Rape Crisis Centers note rise in hot line calls

November 26, 2006 21:55
2 minute read.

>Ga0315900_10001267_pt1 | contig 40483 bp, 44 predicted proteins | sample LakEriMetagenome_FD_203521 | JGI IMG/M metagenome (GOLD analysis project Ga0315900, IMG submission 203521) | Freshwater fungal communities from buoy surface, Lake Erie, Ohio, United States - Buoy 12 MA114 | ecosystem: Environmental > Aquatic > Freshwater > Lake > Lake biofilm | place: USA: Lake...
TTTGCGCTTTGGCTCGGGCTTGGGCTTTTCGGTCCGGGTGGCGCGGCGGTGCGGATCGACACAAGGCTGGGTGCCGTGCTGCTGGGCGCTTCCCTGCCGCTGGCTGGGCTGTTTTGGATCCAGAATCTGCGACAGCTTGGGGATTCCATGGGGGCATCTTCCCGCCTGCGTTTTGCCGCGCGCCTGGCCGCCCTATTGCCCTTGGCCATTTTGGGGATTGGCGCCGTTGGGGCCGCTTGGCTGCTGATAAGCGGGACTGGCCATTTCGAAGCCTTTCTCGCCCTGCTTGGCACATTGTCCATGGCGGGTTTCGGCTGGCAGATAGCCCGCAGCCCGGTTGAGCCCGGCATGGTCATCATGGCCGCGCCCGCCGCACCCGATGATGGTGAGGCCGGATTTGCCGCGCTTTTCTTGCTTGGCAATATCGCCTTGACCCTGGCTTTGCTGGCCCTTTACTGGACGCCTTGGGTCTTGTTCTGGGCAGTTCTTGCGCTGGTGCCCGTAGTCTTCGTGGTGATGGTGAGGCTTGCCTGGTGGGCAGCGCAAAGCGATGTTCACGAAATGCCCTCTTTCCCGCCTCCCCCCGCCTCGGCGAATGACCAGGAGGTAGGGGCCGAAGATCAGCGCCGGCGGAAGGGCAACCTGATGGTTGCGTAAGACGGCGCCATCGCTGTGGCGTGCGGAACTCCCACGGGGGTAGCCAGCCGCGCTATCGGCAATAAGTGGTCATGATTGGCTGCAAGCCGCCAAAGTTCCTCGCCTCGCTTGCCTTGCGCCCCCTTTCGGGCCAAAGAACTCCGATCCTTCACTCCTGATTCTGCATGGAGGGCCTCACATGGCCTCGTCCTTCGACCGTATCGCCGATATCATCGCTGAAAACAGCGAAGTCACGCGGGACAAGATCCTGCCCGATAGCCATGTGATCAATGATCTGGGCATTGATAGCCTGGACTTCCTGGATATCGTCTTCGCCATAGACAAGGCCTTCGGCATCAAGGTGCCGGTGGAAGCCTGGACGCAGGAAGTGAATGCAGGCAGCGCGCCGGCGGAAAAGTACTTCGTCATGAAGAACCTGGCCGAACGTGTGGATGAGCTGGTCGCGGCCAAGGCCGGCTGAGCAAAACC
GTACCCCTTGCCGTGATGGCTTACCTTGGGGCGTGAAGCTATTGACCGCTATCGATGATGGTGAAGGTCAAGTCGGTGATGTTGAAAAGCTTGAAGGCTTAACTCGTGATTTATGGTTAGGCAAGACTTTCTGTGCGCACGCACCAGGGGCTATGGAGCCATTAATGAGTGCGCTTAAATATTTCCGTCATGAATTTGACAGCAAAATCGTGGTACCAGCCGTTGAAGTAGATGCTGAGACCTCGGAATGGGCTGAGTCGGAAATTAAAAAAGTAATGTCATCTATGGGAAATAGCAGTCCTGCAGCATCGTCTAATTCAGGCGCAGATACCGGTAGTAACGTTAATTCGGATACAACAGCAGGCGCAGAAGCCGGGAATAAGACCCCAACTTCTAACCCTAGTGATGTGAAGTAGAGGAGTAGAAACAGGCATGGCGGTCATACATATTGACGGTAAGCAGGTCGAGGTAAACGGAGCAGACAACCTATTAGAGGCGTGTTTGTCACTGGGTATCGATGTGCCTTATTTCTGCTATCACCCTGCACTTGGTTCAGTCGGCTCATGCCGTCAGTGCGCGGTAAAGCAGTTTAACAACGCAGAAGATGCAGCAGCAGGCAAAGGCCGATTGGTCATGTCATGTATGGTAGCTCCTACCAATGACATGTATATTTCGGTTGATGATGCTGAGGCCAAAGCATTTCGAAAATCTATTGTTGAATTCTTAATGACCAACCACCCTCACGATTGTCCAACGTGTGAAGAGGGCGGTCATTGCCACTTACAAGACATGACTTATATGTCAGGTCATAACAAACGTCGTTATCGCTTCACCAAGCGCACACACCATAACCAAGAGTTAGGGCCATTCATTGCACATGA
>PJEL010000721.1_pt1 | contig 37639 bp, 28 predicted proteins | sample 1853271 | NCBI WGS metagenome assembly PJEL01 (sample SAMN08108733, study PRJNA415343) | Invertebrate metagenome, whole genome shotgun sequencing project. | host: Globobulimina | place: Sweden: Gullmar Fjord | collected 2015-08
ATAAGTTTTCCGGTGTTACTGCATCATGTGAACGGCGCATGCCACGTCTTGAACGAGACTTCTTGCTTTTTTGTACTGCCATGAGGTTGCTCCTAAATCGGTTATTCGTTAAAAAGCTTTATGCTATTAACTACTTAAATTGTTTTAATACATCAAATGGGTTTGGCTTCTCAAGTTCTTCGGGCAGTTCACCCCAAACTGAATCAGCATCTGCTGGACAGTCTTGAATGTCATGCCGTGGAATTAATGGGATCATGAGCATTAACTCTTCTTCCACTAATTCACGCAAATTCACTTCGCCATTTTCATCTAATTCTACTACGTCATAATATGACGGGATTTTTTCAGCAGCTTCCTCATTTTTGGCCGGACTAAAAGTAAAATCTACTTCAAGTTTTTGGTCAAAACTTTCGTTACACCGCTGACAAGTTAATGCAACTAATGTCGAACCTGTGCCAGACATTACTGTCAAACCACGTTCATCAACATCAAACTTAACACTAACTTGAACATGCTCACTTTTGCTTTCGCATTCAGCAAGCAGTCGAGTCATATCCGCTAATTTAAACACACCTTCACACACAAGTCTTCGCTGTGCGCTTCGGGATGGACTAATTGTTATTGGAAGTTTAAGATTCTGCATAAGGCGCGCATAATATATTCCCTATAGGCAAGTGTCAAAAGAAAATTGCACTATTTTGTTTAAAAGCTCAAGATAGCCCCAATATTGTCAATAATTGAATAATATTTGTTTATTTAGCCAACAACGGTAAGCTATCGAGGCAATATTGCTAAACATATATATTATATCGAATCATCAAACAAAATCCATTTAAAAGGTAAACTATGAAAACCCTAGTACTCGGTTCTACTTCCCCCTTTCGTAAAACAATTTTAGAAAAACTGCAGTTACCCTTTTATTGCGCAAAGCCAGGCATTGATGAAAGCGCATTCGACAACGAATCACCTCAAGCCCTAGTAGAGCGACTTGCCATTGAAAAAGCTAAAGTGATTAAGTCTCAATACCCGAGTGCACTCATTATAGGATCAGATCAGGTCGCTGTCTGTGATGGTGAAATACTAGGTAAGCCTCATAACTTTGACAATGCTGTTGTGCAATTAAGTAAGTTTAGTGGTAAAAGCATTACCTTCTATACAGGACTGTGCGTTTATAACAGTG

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As police continued to hunt for convicted rapist Benny Sela, the Association of Rape Crisis Centers in Israel noted a marked rise in the number of calls received at its 24-hour hot line. "We do not have exact figures yet, but all the centers countrywide are reporting a rise in the number of calls," Sharon Mayevski, spokeswoman for the association, told The Jerusalem Post Sunday. Figures released just last week, in time for the International Day of the Elimination of Violence Against Women, indicated that there had already been a 20 percent rise in the number of calls received by the center in the first half of 2006. "I am sure that when we check the figures for these few days we will see an even greater jump," she said. Despite the obvious fear that many women might be feeling now that the country's most notorious serial rapist is on the loose, Mayevski noted that in the statistics compiled by the association last week, only 11% of all reported rapes were committed by complete strangers. Rather, she said, some 90% of women find they are the victims of sexual crimes by someone they know. "Even while I am talking to you, there are many women being hurt by their partners, fathers or someone else they know," noted Mayevski. "Benny Sela is only one example; there are many new rapists and victims every day." Orit Leibovitch, a clinical psychologist and hot line coordinator in Jerusalem for the association, also emphasized this point, but she said it was natural for all women - whether they had been victims or not - to feel more vulnerable now that Sela was on the loose. As for the many victims of Sela's crimes, Leibovitch pointed out that they were most likely feeling fearful and experiencing vivid flashbacks to the crime itself. "Even though these women are told that he [Sela] won't be able to come back and find them, it does not really help," said Leibovitch. "The fear comes from an irrational place." Leibovitch also said that even victims of similar attacks would be likely experiencing trauma right now. "While the general public is probably feeling angry that this man has committed these crimes, rape victims are probably experiencing a deeper internal fear and shock," she said, adding that because the authorities failed to keep this man locked up, many rape and sexual assault victims might now feel there was no serious protection out there for them. Mayevski blasted the authorities for allowing Sela to get away and said they were certainly not doing enough to bring the suspect back into custody. "A criminal has escaped, and aside from pictures in the media, no one knows what he looks like," she said, admitting that while she did not have experience in conducting a manhunt, a visit to Tel Aviv Saturday night did not reveal any great police presence searching for Sela. "They need to put up photos of him in the streets so that people will recognize him." Mayevski added: "I am sure there will be an internal investigation into the matter but that will not really help his victims, who will have to go through this all again." The Association of Rape Crisis Centers in Israel hot line can be reached at 1202 for women and 1203 for men.

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